Archiving a log file

Dan Nelson dnelson at
Sat Aug 3 23:27:47 UTC 2013

In the last episode (Aug 04), Frank Leonhardt said:
> The answer isn't (AFAIK) newsyslog
> As a one-off, I need to archive an old log file - say httpd-access.log -
> while its still open.  I don't want this to happen automatically and I
> don't want to set up newsyslog or anything like that.  And I really don't
> want to mess about with signals to whatever is writing to the file, even
> assuming the writer could respond to them.  I can't just rename the file
> as it's open for writing, and there would also be a good chance that
> something will be added to the file while it's being compressed.
> What I actually do is:
> cp httpd-access.log httpd-access.log-03-Aug-13 && :> httpd-access.log &&  bzip2 httpd-access.log-03-Aug-13
> Data might be lost here as something may be added between the cp being
> completed and the file being truncated.  It's not the end of the world if
> this happens, but is there a better way?  I could always shut down Apache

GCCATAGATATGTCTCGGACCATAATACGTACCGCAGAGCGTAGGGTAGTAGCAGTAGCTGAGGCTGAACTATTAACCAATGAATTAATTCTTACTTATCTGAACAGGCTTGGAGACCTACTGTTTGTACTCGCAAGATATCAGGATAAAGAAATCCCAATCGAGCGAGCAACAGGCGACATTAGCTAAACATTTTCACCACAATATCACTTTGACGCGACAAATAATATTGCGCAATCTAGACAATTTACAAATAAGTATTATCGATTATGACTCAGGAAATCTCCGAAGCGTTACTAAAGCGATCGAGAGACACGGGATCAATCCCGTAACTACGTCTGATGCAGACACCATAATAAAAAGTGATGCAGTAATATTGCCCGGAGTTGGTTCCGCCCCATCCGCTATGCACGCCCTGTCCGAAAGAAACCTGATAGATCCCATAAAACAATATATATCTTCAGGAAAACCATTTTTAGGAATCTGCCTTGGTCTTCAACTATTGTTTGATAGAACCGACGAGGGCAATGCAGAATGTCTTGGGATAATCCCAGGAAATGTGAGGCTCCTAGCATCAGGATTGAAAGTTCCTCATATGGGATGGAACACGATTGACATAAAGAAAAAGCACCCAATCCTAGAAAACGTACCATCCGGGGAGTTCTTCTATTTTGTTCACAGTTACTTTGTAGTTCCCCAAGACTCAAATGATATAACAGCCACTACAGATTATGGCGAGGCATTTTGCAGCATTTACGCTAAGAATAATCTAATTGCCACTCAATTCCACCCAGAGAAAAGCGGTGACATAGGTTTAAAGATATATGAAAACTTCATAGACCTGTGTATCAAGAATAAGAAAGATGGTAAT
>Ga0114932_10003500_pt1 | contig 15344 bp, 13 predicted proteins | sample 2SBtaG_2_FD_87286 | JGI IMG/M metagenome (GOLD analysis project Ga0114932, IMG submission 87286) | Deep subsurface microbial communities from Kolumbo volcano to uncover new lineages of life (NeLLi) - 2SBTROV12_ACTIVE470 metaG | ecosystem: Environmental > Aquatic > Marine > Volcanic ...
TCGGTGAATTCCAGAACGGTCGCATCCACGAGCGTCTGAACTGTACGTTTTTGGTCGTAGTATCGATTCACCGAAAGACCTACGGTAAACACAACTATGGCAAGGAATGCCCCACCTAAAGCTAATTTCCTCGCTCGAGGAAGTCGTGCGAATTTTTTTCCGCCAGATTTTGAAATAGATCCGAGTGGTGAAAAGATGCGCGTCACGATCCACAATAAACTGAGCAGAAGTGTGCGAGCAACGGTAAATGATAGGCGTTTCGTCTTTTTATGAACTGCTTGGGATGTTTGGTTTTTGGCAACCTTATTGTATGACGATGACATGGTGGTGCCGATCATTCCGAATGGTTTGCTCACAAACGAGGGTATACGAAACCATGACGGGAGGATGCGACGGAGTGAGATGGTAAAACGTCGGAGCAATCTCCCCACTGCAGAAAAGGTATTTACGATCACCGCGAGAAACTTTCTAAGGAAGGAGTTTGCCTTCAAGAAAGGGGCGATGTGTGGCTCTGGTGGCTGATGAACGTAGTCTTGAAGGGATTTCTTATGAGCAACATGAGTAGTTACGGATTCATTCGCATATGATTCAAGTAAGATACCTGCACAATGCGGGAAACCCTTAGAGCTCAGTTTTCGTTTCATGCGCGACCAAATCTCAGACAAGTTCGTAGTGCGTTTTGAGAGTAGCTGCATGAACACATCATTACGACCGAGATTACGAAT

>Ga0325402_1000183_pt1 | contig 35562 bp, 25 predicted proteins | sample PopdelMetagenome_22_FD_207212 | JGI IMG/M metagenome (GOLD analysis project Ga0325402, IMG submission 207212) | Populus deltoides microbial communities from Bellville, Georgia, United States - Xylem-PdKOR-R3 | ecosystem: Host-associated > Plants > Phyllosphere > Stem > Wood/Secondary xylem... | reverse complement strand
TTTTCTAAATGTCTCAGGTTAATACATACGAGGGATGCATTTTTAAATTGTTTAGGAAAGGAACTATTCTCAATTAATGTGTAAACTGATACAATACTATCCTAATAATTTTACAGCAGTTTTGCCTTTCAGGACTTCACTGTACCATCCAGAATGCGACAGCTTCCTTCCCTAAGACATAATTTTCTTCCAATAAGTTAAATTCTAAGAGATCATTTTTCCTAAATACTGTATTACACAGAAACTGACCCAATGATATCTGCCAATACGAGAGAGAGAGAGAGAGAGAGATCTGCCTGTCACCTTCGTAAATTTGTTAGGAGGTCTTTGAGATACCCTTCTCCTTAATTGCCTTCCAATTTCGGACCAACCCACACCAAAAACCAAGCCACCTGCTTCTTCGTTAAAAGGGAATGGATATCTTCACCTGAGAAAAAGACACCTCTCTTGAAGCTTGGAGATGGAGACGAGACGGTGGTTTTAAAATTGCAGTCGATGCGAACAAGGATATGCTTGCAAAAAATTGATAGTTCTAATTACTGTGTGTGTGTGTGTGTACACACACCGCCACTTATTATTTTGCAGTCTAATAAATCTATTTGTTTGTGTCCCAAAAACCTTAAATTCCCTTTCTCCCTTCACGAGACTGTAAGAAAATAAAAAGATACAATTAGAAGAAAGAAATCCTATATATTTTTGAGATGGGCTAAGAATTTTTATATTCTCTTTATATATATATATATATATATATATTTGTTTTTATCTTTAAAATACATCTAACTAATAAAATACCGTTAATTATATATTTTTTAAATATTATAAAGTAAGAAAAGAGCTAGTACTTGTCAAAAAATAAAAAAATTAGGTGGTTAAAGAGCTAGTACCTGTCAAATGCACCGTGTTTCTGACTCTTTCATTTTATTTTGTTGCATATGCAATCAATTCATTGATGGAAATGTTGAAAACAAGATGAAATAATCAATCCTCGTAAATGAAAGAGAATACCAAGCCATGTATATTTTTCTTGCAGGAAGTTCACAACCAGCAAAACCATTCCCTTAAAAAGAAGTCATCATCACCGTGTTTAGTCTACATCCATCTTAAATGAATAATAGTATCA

> for the duration, but I don't want to do that either, so in this case I'm
> happy to take the risk (it's not like I'm likely to miss anything that
> important).
> I don't know if this can be relied on as a POSIX thing, but the cp command
> simply(!) issues read() and write() calls until read() fails to get any
> more bytes, so if data is being appended to the file after cp is started
> it'll still be copied.  Therefore the window where stuff could be written
> after the copy but before the truncation is shortened, but extant.
> So what's the magic utility I don't know about?

newsyslog :)   It renames the active logfile to a new name, sends the
process a signal (syslog and SIGHUP by default) letting it know that it
should close and reopen its logfile (creating a new one), then gzips the
renamed file.  In Apache's case, just specify the path to apache's pidfile
in your newsyslog.conf, and everything should just work.  

Don't be afraid of signals.  Without signalling the logging process to
switch to a new logfile, and without suspending the process while you do
your copy, there's always going to be a window where you risk losing logged

	Dan Nelson
	dnelson at

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